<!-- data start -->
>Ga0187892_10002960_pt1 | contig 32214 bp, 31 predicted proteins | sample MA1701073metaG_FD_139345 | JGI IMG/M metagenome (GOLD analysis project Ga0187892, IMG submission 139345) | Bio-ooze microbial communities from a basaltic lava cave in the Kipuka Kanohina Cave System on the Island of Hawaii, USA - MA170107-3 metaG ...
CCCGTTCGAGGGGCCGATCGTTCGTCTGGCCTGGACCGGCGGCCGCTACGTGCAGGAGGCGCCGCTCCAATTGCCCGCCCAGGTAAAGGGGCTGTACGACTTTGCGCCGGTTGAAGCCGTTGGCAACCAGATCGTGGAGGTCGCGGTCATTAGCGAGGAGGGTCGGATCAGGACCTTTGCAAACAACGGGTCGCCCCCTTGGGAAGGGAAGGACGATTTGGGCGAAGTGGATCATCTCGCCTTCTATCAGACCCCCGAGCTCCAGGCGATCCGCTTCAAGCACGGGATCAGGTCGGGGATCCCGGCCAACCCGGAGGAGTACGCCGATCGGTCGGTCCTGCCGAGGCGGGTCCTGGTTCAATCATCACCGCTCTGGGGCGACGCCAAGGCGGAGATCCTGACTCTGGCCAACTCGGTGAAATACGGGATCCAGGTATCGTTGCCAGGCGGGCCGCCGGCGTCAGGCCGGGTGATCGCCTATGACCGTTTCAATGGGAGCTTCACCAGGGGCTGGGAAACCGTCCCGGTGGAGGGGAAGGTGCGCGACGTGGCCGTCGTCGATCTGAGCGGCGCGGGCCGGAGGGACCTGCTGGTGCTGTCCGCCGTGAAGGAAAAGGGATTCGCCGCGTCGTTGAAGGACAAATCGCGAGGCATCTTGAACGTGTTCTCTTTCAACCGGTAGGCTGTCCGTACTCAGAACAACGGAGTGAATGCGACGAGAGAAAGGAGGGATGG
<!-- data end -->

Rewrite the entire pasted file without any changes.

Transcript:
>Ga0187892_10002960_pt1 | contig 32214 bp, 31 predicted proteins | sample MA1701073metaG_FD_139345 | JGI IMG/M metagenome (GOLD analysis project Ga0187892, IMG submission 139345) | Bio-ooze microbial communities from a basaltic lava cave in the Kipuka Kanohina Cave System on the Island of Hawaii, USA - MA170107-3 metaG ...
CCCGTTCGAGGGGCCGATCGTTCGTCTGGCCTGGACCGGCGGCCGCTACGTGCAGGAGGCGCCGCTCCAATTGCCCGCCCAGGTAAAGGGGCTGTACGACTTTGCGCCGGTTGAAGCCGTTGGCAACCAGATCGTGGAGGTCGCGGTCATTAGCGAGGAGGGTCGGATCAGGACCTTTGCAAACAACGGGTCGCCCCCTTGGGAAGGGAAGGACGATTTGGGCGAAGTGGATCATCTCGCCTTCTATCAGACCCCCGAGCTCCAGGCGATCCGCTTCAAGCACGGGATCAGGTCGGGGATCCCGGCCAACCCGGAGGAGTACGCCGATCGGTCGGTCCTGCCGAGGCGGGTCCTGGTTCAATCATCACCGCTCTGGGGCGACGCCAAGGCGGAGATCCTGACTCTGGCCAACTCGGTGAAATACGGGATCCAGGTATCGTTGCCAGGCGGGCCGCCGGCGTCAGGCCGGGTGATCGCCTATGACCGTTTCAATGGGAGCTTCACCAGGGGCTGGGAAACCGTCCCGGTGGAGGGGAAGGTGCGCGACGTGGCCGTCGTCGATCTGAGCGGCGCGGGCCGGAGGGACCTGCTGGTGCTGTCCGCCGTGAAGGAAAAGGGATTCGCCGCGTCGTTGAAGGACAAATCGCGAGGCATCTTGAACGTGTTCTCTTTCAACCGGTAGGCTGTCCGTACTCAGAACAACGGAGTGAATGCGACGAGAGAAAGGAGGGATGG